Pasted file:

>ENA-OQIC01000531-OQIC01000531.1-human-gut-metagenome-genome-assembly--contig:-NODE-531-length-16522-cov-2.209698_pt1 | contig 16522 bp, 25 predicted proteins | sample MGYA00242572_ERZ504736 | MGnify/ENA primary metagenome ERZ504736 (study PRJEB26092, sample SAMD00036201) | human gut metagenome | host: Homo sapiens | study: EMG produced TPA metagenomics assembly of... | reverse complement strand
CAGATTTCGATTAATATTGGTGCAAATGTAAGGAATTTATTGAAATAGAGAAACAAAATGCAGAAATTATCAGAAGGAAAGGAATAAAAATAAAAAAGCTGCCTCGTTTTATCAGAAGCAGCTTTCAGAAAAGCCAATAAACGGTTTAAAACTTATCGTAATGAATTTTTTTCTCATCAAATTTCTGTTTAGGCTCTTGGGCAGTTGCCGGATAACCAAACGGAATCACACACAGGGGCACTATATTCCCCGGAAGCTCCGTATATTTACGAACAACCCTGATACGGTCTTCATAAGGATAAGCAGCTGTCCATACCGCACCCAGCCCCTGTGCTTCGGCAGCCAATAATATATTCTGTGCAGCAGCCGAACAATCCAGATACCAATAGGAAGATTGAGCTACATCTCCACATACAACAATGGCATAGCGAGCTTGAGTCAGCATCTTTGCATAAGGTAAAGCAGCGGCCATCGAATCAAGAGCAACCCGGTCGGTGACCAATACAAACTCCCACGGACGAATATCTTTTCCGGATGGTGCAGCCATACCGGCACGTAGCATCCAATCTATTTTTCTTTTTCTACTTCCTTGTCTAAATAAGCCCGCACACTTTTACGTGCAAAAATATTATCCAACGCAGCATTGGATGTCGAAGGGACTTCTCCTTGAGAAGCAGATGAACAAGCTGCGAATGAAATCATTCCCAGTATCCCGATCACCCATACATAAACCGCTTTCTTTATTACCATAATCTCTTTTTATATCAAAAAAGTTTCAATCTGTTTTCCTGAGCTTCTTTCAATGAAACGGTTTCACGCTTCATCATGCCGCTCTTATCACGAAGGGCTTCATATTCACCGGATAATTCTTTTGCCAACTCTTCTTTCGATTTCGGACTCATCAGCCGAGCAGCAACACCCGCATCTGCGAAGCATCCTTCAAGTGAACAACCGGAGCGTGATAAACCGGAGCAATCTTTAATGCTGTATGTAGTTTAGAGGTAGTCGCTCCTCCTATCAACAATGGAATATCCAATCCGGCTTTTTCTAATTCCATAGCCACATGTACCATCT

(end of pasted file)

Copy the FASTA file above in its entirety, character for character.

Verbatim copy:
>ENA-OQIC01000531-OQIC01000531.1-human-gut-metagenome-genome-assembly--contig:-NODE-531-length-16522-cov-2.209698_pt1 | contig 16522 bp, 25 predicted proteins | sample MGYA00242572_ERZ504736 | MGnify/ENA primary metagenome ERZ504736 (study PRJEB26092, sample SAMD00036201) | human gut metagenome | host: Homo sapiens | study: EMG produced TPA metagenomics assembly of... | reverse complement strand
CAGATTTCGATTAATATTGGTGCAAATGTAAGGAATTTATTGAAATAGAGAAACAAAATGCAGAAATTATCAGAAGGAAAGGAATAAAAATAAAAAAGCTGCCTCGTTTTATCAGAAGCAGCTTTCAGAAAAGCCAATAAACGGTTTAAAACTTATCGTAATGAATTTTTTTCTCATCAAATTTCTGTTTAGGCTCTTGGGCAGTTGCCGGATAACCAAACGGAATCACACACAGGGGCACTATATTCCCCGGAAGCTCCGTATATTTACGAACAACCCTGATACGGTCTTCATAAGGATAAGCAGCTGTCCATACCGCACCCAGCCCCTGTGCTTCGGCAGCCAATAATATATTCTGTGCAGCAGCCGAACAATCCAGATACCAATAGGAAGATTGAGCTACATCTCCACATACAACAATGGCATAGCGAGCTTGAGTCAGCATCTTTGCATAAGGTAAAGCAGCGGCCATCGAATCAAGAGCAACCCGGTCGGTGACCAATACAAACTCCCACGGACGAATATCTTTTCCGGATGGTGCAGCCATACCGGCACGTAGCATCCAATCTATTTTTCTTTTTCTACTTCCTTGTCTAAATAAGCCCGCACACTTTTACGTGCAAAAATATTATCCAACGCAGCATTGGATGTCGAAGGGACTTCTCCTTGAGAAGCAGATGAACAAGCTGCGAATGAAATCATTCCCAGTATCCCGATCACCCATACATAAACCGCTTTCTTTATTACCATAATCTCTTTTTATATCAAAAAAGTTTCAATCTGTTTTCCTGAGCTTCTTTCAATGAAACGGTTTCACGCTTCATCATGCCGCTCTTATCACGAAGGGCTTCATATTCACCGGATAATTCTTTTGCCAACTCTTCTTTCGATTTCGGACTCATCAGCCGAGCAGCAACACCCGCATCTGCGAAGCATCCTTCAAGTGAACAACCGGAGCGTGATAAACCGGAGCAATCTTTAATGCTGTATGTAGTTTAGAGGTAGTCGCTCCTCCTATCAACAATGGAATATCCAATCCGGCTTTTTCTAATTCCATAGCCACATGTACCATCT